1. ObsidianVale
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    ObsidianVale Member

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    Separation

    Discussion in 'Character Development' started by ObsidianVale, Dec 6, 2009.

    so i've been haveing this problem for a while now. I have a main character for my story but i am having trouble seeing her as her own person. mostly i see her as another version of me. when she has a decision i have a hard time separating what i would do and what she would do. does anyone else have this problem? if so then how did you solve it?
     
  2. JeffS65
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    JeffS65 Contributing Member

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    Is this a problem you need to solve? I mean, writing, in many way, should be a reflection of how we see things. If the character is in ways like you, why is it a problem that the decisions being made would be like decisions.

    If you were writing someone a little more antithetical to you, i would still think drawing from people you know as for decision making would be a smart way to go. Using your observations in creating character activities probably would give your characters a certain level of realism.
     
  3. arron89
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    arron89 Banned

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    Basically, there are three main schools of thought among both writers and critics when it comes to characters. There are those who see characters as only existing in the language that describes them; in other words, that characters are strictly formal tools of the writer in the same way that sentences are tools of the writer. They serve a very particular purpose and are totally controlled and restrained by the language that evokes them.

    The second school of thought says that characters are completely autonomous, distinct from the author in voice, characterisation and discursive associations. In this way, the character extends beyond the words that evoke it and may be said to have 'personalities' that the reader may be encouraged to extrapolate beyond the text.

    The final school contends that all characters are autonomous, but rather than being distinct from the author are reflections, subversions or facsimiles of the author's self, and that this is not only a possibility but an inevitability in the creation of characters.

    So, obviously, there is no strict right or wrong way to create your characters, and many authors would argue that seeing your characters as extensions of yourself is not a problem at all. Obviously it will take some psychological and emotional maturity on your part to distinguish between the psychologies of you and the characters you create, but the similarities between the two are only problematic if you let them be.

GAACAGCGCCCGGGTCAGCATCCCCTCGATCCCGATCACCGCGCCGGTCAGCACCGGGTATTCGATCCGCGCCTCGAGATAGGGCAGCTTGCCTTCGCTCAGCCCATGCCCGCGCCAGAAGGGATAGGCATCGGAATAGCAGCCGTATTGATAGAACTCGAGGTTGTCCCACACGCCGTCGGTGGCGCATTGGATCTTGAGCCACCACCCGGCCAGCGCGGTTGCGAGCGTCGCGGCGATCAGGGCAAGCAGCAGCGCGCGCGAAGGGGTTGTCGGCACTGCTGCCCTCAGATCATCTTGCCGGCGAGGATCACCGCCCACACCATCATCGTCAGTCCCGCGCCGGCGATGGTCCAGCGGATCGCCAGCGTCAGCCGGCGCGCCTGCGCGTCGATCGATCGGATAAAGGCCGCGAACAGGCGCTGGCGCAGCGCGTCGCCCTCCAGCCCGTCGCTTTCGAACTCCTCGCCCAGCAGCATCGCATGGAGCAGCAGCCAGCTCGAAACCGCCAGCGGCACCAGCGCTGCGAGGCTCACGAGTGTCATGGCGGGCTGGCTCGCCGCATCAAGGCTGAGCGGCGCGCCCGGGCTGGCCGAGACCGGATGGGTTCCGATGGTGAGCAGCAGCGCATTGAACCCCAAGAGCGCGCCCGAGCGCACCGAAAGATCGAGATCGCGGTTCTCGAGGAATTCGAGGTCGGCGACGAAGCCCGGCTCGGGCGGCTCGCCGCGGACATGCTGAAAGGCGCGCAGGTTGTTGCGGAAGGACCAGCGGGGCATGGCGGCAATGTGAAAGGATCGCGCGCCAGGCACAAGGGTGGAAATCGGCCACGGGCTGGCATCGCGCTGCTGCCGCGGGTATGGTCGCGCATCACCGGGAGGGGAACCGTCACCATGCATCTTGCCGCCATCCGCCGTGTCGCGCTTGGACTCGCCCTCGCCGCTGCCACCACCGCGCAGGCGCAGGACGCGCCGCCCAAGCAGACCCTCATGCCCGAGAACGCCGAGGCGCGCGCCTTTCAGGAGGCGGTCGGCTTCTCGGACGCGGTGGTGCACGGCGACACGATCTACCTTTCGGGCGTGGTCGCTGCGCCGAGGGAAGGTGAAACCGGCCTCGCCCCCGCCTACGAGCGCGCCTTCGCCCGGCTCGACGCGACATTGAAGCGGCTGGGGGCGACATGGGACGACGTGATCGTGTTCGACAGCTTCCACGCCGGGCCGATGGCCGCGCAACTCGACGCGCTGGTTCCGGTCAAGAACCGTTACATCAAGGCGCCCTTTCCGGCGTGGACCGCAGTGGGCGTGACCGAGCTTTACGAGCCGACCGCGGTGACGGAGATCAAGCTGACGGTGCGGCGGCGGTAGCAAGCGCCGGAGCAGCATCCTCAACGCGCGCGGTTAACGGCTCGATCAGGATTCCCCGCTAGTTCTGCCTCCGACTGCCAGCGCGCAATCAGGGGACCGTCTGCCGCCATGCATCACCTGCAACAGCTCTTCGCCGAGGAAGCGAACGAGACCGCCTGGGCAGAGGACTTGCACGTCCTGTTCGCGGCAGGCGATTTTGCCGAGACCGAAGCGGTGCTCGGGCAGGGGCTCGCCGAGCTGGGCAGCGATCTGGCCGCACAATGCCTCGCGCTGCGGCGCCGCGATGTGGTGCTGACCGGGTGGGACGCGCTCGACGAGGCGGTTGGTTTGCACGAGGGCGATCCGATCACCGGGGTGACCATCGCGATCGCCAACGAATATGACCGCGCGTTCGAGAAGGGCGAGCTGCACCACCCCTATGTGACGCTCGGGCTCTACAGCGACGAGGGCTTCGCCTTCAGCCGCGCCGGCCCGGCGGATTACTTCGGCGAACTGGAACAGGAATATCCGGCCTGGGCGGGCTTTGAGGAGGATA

Ultimately, I think it is important to remember that regardless of which school of thought you subscribe to, your characters are only ever words on a page; if you have a problem with any of your character's personalities, refer to your text and look for ways to change the way you evoke that character and shape the way readers animate them.
     
  4. hszmv
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    hszmv Member

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    What I like to do to avoid this, is ignore the "Write What You Know". Find one or two beliefs that you have that might not be detrimental to the story, and give your MC an opposing view. I.E. If you are a dog person, make her a cat person. Now, here's where it gets tricky: Don't make her cat loving a negative trait, even though, as a dog lover, you have a negative cat lover stereotype in your head. Instead, research cat loving and everything. Sell her as a cat lover to cat lovers, rather than a dog hater to dog lovers.
     
  5. arron89
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    arron89 Banned

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    The problem with that approach is that when you start applying the principle to more significant aspects of the character (religion, politcal leaning, sexuality, aspirations, etc) you risk creating an inconsistent psychology. With minor details like cats/dogs, keeping your personality in general but changing a couple of opinions is fine, but if you compare the way a man/woman/liberal/conservative/Christian/Atheist think, feel and behave, you'll obviously find many significant differences, and if you try to write your character as "Me but Christian" or "Me but gay" or something like that, then creating a convincing and consistent personality and psychology is virtually impossible. So while your idea works on a small, dare I say superficial level, it doesn't really help creating significant points of difference between the author and her characters.